Words of Encouragement: Annemarie Neary
The 2014 Michael McLaverty Award winner outlines why writers shouldn't stop short of submitting their works of fiction to the biennial competition
The Linen Hall Library recently announced the launch of the biennial 2016 Michael McLaverty Short Story Award. There are lots of short story competitions. You might even have entered a few — I certainly have — but the McLaverty is a cut above. It has all the virtues: a stellar line-up of judges, a beautifully produced pamphlet featuring the three winning stories, not to mention an extremely generous £2,000 prize.
Writing can be a hard, lonely business. Competitions raise confidence and hone valuable skills, bringing you into contact with other writers and encouraging a purposeful attitude to your work. While a track record of competition success alone won’t get you a book deal, it might just ease your manuscript past the gatekeepers.
Winning in 2014 meant a great deal to me. I live in London, and it was such a thrill to be invited back to Belfast for an awards ceremony associated with one of Ireland’s leading short story writers. The prizegiving is a sociable affair. Held in the library, it gathers together organisers, judges and shortlisted writers with members of the McLaverty family. Incidentally, winners aren’t informed in advance. If you make the shortlist, do try to have a couple of words ready — if not the full Oscar — just in case you end up winning.
Afterwards, there’s a quick radio interview, a photo session with the venerable McLaverty typewriter and your fellow prizewinners (in my case, Kelly Creighton and Pauline Rooney) followed by afternoon tea.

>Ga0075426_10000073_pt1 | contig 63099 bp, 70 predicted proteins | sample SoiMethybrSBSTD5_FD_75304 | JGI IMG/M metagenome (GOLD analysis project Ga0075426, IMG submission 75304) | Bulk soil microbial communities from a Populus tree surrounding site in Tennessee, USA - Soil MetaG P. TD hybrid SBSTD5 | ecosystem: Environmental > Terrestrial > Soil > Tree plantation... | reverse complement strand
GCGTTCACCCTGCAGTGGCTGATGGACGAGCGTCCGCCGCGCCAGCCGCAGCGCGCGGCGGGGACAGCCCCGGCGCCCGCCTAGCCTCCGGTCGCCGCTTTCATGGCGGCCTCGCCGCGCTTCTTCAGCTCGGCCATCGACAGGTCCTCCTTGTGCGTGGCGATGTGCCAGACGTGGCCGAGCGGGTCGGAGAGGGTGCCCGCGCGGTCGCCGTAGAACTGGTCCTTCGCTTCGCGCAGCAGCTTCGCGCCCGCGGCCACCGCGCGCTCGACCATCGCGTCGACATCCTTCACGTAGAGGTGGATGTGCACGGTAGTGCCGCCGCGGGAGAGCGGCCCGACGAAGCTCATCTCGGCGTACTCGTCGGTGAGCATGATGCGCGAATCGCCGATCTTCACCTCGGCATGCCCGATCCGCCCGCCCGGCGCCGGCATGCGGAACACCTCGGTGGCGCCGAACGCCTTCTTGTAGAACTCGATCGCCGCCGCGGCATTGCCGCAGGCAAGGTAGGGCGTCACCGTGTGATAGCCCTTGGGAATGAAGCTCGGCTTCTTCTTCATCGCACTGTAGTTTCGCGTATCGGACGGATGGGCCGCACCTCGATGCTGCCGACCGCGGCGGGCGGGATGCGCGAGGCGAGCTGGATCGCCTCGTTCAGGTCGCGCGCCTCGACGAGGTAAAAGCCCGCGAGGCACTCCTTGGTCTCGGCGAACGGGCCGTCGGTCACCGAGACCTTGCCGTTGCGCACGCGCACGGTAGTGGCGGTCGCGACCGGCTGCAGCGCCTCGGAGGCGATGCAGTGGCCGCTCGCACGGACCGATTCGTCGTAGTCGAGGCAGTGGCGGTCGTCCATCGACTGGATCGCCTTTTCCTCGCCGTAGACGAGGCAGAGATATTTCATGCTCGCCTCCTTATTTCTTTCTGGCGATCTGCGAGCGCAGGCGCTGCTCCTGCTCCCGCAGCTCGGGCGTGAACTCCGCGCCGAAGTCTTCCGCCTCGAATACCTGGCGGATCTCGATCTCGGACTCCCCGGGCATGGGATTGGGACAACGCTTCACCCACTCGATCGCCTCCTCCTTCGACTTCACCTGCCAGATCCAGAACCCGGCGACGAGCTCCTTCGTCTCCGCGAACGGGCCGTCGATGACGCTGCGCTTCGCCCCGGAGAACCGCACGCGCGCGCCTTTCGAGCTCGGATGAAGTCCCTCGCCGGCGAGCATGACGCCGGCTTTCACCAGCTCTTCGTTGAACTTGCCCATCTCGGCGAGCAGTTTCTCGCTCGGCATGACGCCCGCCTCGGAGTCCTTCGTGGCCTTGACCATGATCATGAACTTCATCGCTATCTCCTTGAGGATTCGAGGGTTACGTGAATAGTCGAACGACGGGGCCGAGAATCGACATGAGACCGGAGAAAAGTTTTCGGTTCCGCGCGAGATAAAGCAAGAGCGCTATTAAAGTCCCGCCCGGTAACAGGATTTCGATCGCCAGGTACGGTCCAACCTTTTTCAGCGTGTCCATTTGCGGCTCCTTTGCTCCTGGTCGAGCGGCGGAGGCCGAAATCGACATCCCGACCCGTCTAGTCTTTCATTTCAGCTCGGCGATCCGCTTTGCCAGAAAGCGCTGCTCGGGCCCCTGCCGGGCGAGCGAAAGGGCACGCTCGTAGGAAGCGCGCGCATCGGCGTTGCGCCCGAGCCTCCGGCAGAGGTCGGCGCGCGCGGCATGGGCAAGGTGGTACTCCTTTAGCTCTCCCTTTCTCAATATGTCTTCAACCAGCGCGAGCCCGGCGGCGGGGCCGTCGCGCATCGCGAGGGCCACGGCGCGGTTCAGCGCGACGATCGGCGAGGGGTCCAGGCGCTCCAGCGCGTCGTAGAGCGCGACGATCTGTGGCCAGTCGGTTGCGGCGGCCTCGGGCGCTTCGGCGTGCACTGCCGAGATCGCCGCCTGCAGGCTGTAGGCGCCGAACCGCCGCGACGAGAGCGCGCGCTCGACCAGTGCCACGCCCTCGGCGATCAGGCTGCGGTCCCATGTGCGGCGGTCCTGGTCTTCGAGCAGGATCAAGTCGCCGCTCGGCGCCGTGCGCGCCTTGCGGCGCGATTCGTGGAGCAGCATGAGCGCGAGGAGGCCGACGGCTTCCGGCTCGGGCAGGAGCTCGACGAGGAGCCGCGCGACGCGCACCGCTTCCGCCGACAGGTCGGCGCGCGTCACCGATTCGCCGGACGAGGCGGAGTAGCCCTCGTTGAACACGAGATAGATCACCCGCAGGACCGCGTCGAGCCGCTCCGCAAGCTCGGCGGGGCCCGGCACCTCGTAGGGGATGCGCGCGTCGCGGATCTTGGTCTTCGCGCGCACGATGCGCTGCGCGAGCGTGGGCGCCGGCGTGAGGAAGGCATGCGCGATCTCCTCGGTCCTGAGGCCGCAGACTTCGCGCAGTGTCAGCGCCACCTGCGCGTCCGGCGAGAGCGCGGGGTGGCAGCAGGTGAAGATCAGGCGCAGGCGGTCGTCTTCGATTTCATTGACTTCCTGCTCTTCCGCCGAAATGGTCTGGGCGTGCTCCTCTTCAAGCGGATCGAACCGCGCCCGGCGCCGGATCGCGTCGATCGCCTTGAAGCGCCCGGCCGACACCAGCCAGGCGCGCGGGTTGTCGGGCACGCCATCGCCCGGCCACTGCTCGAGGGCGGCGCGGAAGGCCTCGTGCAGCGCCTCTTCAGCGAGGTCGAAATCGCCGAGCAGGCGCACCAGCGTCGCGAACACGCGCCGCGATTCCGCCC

2014 Michael McLaverty Short Story Award winner Annemarie Neary (centre) with runners up Kelly Creighton (left) and Pauline Rooney (right)
I hadn’t been to the library before, and my one regret is not having had more time to explore the world-class collection. Incidentally, I’ve since discovered a fantastic service whereby you can order a vintage postcard from the library’s huge database of images, personalize it with your own message, and have it sent anywhere in the world — well worth checking out.
As for the competition itself, each year an eminent writer and editor work in tandem to select the winners. Previous judges include Bernard MacLaverty, Jennifer Johnston, Anne Tannahill and Glenn Patterson; the quality speaks for itself. Multi award-winning writer, David Park, and Patsy Horton, Managing Editor of Blackstaff Press, make up the 2016 judging team.
The organisers are looking for short stories of up to 3,000 words on the theme of 'Lost Fields'. The competition doesn’t close until the end of June, so there’s still plenty of time to get writing. And remember, a field needn’t have grass in it. Ice field or battlefield? Heraldic field or data field? The field on the Twelfth or the fourth green field? Left field, sports field, force field, John Field? There’s so much room for creative interpretation. So, happy writing, and the very best of luck!
Full entry details can be found on the Linen Hall Library website. Annemarie won the 2014 Michael McLaverty Short Story Award. Her novel, Siren, was published on March 24 by Hutchinson (Penguin Random House UK).